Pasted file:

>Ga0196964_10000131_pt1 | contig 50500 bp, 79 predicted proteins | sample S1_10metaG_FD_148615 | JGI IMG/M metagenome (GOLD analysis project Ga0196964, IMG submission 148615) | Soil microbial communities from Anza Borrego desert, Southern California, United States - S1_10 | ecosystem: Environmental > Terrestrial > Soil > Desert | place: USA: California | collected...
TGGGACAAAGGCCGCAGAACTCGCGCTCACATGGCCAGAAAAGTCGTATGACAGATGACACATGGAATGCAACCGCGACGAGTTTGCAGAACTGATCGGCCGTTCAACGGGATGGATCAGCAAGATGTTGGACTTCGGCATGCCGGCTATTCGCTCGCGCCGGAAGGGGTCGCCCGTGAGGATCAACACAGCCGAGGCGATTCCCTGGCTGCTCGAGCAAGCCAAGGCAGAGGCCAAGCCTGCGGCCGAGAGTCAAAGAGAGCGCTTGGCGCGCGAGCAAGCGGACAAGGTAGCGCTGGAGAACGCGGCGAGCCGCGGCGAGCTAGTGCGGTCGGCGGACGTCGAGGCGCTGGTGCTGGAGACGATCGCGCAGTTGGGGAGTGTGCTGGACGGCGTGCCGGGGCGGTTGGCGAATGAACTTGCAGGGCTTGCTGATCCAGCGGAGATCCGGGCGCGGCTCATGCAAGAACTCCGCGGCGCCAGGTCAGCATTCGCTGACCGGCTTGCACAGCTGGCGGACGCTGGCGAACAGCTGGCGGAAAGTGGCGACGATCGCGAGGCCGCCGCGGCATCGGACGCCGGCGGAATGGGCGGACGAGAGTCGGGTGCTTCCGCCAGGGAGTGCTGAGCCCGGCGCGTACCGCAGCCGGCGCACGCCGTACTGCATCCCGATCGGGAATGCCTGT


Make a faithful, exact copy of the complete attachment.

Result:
>Ga0196964_10000131_pt1 | contig 50500 bp, 79 predicted proteins | sample S1_10metaG_FD_148615 | JGI IMG/M metagenome (GOLD analysis project Ga0196964, IMG submission 148615) | Soil microbial communities from Anza Borrego desert, Southern California, United States - S1_10 | ecosystem: Environmental > Terrestrial > Soil > Desert | place: USA: California | collected...
TGGGACAAAGGCCGCAGAACTCGCGCTCACATGGCCAGAAAAGTCGTATGACAGATGACACATGGAATGCAACCGCGACGAGTTTGCAGAACTGATCGGCCGTTCAACGGGATGGATCAGCAAGATGTTGGACTTCGGCATGCCGGCTATTCGCTCGCGCCGGAAGGGGTCGCCCGTGAGGATCAACACAGCCGAGGCGATTCCCTGGCTGCTCGAGCAAGCCAAGGCAGAGGCCAAGCCTGCGGCCGAGAGTCAAAGAGAGCGCTTGGCGCGCGAGCAAGCGGACAAGGTAGCGCTGGAGAACGCGGCGAGCCGCGGCGAGCTAGTGCGGTCGGCGGACGTCGAGGCGCTGGTGCTGGAGACGATCGCGCAGTTGGGGAGTGTGCTGGACGGCGTGCCGGGGCGGTTGGCGAATGAACTTGCAGGGCTTGCTGATCCAGCGGAGATCCGGGCGCGGCTCATGCAAGAACTCCGCGGCGCCAGGTCAGCATTCGCTGACCGGCTTGCACAGCTGGCGGACGCTGGCGAACAGCTGGCGGAAAGTGGCGACGATCGCGAGGCCGCCGCGGCATCGGACGCCGGCGGAATGGGCGGACGAGAGTCGGGTGCTTCCGCCAGGGAGTGCTGAGCCCGGCGCGTACCGCAGCCGGCGCACGCCGTACTGCATCCCGATCGGGAATGCCTGT